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The Vitamin Complex
Our Obsessive Quest for Nutritional Perfection
by Catherine Price
PRESENTED with a yeast cake today, few people would know what to do with it. But in the 1920s, these foil-wrapped packages of crumbly dryness were the most popular health food in America. Eaten whole or dissolved, they were scoffed by consumers who believed that the vitamins in yeast had the power to reduce colds, cure depression, sharpen intellects and give more health benefits than fruit and vegetables.
Fast forward 90 years and yeast cakes have disappeared but their legacy remains. More than ever, says American health journalist Catherine Price, we are caught in a marketing trap, seduced by the idea that synthetic vitamins can achieve the miraculous despite a glaring vacuum of evidence. The main message of The Vitamin Complex is a familiar one: given how little we know about how food interacts with our bodies, we should revert to getting our nutritional fixes from fruit, vegetables and unprocessed foods. But what Price lacks in original argument, she makes up for in meticulous research and a historical approach that gets to the nub of how we have become nutritionally idiotic when it comes to vitamins.
For Price, the 1920s represented the moment America set out on the path to synthetic vitamin dependency. As scientists broadcasted the idea that vitamins’ powers extended far beyond the prevention of specific deficiency diseases, 'vitamin', Price notes, became 'a synonym for health'. At the same time, processed foods (the manufacturing of which often destroyed the natural vitamins they contained) were increasing in popularity, and manufacturers swiftly began fortifying them and slapping on loud health claims. This practice was then extended to everyday foods. Today, most milk is fortified with vitamin D; the flour in bread is enriched with thiamine, niacin, riboflavin, iron and vitamin D; and many of our cereals get their much-trumpeted vitamin goodness from artificial sources.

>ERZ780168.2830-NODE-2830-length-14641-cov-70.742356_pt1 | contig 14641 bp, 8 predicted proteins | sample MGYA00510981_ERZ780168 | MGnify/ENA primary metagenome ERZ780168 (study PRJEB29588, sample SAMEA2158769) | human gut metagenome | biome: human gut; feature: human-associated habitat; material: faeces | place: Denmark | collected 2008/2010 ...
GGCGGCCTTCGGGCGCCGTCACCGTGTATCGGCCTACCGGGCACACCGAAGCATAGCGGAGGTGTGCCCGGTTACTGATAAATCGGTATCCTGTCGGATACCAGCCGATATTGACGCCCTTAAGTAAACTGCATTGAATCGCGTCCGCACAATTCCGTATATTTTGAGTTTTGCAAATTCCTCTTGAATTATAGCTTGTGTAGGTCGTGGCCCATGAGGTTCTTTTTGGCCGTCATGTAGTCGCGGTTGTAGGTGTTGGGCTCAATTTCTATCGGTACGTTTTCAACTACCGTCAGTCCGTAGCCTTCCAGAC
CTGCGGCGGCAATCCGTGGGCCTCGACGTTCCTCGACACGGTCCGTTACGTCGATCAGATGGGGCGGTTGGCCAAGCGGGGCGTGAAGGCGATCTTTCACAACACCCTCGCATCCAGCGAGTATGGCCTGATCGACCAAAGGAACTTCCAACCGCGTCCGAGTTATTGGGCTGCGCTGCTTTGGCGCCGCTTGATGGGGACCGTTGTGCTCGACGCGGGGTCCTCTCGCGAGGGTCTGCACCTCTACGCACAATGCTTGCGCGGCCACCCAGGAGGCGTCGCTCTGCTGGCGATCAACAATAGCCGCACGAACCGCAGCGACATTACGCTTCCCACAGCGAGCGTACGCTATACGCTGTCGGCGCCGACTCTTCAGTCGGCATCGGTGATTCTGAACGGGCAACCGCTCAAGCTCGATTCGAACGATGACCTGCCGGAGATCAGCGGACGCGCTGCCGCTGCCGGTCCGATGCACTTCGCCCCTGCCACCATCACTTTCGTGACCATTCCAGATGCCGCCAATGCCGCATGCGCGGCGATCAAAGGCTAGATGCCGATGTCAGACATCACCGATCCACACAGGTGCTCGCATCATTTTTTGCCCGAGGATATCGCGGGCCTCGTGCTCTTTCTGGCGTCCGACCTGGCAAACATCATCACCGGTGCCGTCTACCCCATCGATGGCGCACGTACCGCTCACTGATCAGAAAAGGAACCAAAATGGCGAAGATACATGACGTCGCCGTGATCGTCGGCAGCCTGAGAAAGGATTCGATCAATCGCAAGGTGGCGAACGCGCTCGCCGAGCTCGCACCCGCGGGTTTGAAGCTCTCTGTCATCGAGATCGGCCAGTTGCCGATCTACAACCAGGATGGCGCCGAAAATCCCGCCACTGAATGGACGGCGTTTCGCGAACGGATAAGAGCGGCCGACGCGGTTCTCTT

Price's rational approach is particularly suited to debunking. She explains clearly why you should never overdose on any vitamin. A chapter detailing how, despite there being 85,000 dietary and vitamin supplements in America, the market is not regulated by the Food and Drugs Administration is especially alarming. The author's message is essentially that of a common-sense nutritionist. You cannot, she observes, reconstruct a carrot’s soul in pill form: if we rely on synthetic vitamins, we miss out on all the other important compounds contained in natural foods.
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